With all these roles, both past, present and future, there’s no denying that Davi is still relevant and known on some level.  I asked my entire family and a few friends if they knew who Robert Davi was and while sadly they didn’t recognize the name, once I started listing titles and characters everyone knew!  Davi himself takes the words out of my mouth when he says “everyone knows my face, not a lot of people know my name.”  He does do numerous things catering to a variety of audiences, whether they know it or not.  He’s done voice work for the Halo video game series, the Scarface video game, and Grand Theft Auto, one of the best ways to find new audiences.  Davi found that providing the voice for the Halo series made him popular with his 11-year-old son and his friends.  “The youth market on those games is so huge…you become appreciated by a younger generation.”  He finds that “all roads lead to Rome in terms of you being appreciated or discovered by the public.”  It’s a sentiment mimicked in his work on The Goonies, another entertainment venue that has “such a wide range in kids and adults” who love it and admire it.  Davi also has to admit, that voice acting is easier than filming since “you can go in[to the studio] in a pair of Bermuda shorts and a Hawaiian t-shirt and do the voice.”

Since Journeys in Classic Film caters to the classic film market I had to ask Davi about his own classic film interests.  The actor has been fortunate enough to appear opposite the titans of the Golden Age of Hollywood: Frank Sinatra and Marlon Brando.  In fact Davi’s first role as an actor, at the age of twenty, was in the 1977 television movie Contract on Cherry Street starring Sinatra!  Davi appeared opposite Brando in the 1992 film Christopher Columbus: The Discovery.  When I asked Davi if there were any actors he wished he could work with and he mentioned it was difficult to answer “when you have my kind of appetite and eclectic sensibility.”  It’s such an all-encompassing question and yet Davi did mention how “it would have been nice to work with Bogart or Spencer Tracy.”  Interesting considering Davi and Bogart have played “heavy’s” and other similar gritty characters.  Davi also enjoys classic films, especially foreign ones (which I had to admit to him I haven’t had nearly enough study of) “like the early Fellini, Rossellini, de Sica.”  Favorite foreign films include La Dolce Vita, The Shoeshine Boy, and Pickpocket.  That’s not to ignore the greats which Davi also enjoys such as Citizen Kane, Casablanca, and The Searchers all the way to The Godfather and other modern-day films.  Davi was also awesome enough to recommend a movie, the 1948 film Force of Evil starring John Garfield.  According to Davi “it’s a terrific film” and I’m definitely going to watch that!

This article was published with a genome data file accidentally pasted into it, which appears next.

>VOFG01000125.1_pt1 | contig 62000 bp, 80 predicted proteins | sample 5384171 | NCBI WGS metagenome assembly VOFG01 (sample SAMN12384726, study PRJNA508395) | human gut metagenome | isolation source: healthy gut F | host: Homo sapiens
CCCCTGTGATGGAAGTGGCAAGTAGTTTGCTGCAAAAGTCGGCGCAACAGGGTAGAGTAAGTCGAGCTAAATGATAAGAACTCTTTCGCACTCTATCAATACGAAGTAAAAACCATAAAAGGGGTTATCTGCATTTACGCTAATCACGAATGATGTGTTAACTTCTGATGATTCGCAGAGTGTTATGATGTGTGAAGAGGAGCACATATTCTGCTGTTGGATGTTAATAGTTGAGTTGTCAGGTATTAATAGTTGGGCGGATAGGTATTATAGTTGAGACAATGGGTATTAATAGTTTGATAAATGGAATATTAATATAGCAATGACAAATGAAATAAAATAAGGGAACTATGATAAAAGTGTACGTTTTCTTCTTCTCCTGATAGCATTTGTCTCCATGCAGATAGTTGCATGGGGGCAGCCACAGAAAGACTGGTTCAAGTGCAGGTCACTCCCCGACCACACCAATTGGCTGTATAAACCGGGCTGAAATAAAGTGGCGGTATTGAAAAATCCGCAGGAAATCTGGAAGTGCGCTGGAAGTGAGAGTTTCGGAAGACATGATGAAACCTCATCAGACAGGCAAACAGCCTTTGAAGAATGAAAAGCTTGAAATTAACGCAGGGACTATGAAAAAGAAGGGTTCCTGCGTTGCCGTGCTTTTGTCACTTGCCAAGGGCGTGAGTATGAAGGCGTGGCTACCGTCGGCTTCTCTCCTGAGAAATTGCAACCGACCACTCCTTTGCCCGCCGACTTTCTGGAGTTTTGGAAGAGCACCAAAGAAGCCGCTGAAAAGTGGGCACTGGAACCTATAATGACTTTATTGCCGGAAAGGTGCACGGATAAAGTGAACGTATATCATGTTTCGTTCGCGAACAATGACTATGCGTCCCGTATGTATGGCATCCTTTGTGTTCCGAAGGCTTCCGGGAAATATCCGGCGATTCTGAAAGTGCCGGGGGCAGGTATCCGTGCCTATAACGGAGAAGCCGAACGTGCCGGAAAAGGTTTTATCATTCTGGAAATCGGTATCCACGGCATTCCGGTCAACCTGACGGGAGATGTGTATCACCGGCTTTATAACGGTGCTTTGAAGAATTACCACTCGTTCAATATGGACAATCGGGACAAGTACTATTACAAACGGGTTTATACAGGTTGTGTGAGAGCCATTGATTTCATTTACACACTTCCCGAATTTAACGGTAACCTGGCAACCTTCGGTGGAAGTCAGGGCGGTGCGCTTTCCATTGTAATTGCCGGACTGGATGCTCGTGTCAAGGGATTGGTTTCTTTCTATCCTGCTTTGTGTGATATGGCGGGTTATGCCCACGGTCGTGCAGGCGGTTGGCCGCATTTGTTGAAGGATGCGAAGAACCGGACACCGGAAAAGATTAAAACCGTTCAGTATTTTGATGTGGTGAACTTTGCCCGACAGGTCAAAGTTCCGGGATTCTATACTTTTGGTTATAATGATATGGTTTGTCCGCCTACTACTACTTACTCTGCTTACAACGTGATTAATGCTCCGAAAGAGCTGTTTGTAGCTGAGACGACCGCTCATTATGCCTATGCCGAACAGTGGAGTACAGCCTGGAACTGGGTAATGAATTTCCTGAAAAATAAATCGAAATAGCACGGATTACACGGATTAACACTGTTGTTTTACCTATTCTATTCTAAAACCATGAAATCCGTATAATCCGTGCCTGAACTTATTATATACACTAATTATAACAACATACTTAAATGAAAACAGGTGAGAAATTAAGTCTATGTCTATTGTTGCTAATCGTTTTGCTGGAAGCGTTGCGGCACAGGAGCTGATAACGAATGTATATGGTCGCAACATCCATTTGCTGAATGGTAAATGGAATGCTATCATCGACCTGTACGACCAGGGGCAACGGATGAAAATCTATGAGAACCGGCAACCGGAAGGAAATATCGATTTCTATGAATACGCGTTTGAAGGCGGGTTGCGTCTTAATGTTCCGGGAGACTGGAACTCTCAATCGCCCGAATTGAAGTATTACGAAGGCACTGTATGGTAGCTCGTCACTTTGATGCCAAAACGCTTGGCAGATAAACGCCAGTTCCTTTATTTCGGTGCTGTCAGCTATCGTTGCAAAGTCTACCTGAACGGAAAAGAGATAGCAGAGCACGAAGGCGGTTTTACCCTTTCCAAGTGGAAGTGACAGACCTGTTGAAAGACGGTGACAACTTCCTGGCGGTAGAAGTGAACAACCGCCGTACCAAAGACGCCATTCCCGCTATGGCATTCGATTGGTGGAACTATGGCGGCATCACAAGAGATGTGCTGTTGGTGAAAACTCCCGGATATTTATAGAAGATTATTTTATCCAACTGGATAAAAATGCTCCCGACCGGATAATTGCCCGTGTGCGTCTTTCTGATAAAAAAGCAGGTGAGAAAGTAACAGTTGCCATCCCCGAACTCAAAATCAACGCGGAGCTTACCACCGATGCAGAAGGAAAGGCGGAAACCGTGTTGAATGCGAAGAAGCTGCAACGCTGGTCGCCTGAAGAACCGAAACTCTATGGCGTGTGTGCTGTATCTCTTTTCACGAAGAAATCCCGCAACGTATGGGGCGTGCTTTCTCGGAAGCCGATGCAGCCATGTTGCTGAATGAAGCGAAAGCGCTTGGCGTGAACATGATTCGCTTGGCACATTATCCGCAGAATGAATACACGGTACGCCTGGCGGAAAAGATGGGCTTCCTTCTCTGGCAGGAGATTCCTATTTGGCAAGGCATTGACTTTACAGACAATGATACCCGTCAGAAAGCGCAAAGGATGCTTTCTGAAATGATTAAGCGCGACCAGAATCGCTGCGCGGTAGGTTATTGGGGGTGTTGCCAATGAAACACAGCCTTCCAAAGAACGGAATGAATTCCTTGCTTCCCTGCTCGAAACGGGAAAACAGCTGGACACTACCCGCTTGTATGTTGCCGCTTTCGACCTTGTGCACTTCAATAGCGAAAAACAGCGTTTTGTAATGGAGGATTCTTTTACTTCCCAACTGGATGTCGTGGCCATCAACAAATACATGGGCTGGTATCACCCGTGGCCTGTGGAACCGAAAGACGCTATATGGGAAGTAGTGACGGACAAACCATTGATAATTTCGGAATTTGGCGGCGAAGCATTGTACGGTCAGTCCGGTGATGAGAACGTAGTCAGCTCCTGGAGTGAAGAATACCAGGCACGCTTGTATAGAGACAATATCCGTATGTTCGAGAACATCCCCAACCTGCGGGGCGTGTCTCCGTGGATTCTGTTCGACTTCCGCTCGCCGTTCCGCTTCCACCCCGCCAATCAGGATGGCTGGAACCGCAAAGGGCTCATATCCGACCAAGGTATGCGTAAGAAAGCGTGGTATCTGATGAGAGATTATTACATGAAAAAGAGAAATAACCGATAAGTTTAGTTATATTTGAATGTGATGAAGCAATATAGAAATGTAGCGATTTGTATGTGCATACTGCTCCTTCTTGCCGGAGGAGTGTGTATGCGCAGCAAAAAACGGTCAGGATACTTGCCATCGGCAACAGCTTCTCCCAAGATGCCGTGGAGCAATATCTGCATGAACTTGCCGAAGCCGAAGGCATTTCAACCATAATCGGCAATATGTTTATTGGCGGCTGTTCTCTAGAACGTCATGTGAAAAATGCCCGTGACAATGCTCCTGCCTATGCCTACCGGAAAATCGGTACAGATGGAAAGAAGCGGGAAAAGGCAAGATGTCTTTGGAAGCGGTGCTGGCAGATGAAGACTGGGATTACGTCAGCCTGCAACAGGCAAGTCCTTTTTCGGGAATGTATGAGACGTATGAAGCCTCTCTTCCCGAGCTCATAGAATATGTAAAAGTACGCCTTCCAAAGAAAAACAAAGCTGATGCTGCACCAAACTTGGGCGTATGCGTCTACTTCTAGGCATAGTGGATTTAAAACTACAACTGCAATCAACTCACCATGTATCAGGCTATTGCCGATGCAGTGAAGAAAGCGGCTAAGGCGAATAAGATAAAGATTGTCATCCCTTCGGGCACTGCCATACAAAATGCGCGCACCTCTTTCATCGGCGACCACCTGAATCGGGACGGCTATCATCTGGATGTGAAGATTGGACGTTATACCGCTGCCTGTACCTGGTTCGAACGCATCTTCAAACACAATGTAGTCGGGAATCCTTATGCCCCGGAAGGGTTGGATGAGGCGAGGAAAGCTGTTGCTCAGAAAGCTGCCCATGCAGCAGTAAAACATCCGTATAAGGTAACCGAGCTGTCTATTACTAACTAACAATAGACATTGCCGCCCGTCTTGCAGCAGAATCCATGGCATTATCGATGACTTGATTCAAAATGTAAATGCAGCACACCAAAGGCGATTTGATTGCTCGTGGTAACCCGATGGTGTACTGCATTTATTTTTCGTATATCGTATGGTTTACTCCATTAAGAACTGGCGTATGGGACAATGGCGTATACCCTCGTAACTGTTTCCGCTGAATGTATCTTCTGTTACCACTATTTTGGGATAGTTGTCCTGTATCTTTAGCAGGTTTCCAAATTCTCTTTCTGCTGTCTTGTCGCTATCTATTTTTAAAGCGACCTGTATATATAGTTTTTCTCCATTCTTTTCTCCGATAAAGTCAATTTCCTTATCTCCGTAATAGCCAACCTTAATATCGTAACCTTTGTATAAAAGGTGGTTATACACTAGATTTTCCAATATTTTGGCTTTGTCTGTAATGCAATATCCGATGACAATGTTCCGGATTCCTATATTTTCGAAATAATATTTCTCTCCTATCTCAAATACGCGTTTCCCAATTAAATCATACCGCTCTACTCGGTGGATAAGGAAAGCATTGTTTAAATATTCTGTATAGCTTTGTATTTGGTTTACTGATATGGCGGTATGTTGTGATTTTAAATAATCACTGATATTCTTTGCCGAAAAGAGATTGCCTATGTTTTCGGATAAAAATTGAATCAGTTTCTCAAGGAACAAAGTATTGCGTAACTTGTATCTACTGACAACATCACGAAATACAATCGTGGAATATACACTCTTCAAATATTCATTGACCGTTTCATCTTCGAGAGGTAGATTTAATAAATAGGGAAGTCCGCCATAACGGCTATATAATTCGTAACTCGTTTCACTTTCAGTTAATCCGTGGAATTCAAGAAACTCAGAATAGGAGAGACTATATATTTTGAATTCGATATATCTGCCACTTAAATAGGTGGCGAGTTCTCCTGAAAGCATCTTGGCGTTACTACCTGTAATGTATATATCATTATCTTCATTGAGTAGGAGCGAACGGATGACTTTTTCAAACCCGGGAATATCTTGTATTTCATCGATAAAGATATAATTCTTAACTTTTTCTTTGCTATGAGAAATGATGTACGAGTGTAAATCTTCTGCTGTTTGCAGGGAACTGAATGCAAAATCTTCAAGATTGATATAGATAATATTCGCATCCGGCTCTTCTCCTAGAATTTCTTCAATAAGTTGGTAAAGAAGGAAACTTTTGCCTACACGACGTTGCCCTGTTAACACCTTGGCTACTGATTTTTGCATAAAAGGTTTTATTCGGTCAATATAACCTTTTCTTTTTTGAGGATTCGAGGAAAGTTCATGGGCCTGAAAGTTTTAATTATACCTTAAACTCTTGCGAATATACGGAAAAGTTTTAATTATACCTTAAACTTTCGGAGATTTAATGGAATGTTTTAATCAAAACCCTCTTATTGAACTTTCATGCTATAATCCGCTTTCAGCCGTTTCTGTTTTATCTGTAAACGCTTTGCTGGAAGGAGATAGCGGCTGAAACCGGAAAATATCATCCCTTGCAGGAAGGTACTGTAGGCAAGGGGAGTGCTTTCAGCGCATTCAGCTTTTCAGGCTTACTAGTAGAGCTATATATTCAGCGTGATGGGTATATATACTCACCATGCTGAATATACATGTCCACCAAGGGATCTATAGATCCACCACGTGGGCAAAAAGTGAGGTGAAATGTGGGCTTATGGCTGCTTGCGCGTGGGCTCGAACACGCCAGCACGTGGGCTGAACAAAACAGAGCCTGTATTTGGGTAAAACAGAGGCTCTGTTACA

There’s no denying that Davi’s name will be listed as one of the great character actors of our time eventually.  He’s definitely staying on my favorite actors list and I thank him for being amazing enough to praise a young blogger’s work, who knew I’d actually get to talk to an actor I’ve loved in films?!   Thanks again to Robert for taking time out of his day to talk to me, it is appreciated believe me!

 

Kristen Lopez View All

A freelance film critic whose work fuels the Rotten Tomatoes meter. I've been published on The Hollywood Reporter, Remezcla, and The Daily Beast. I've been featured in the L.A. Times. I currently run two podcasts, Citizen Dame and Ticklish Business.

8 thoughts on “Interview with Robert Davi Leave a comment

  1. Robert Davi kicks ass. I think the first film I saw him in was DIE HARD, and it was there I learned that Agents Johnson and Johnson had no relation. Too bad. It would have been pretty cool if Davi and Grand L. Bush were related.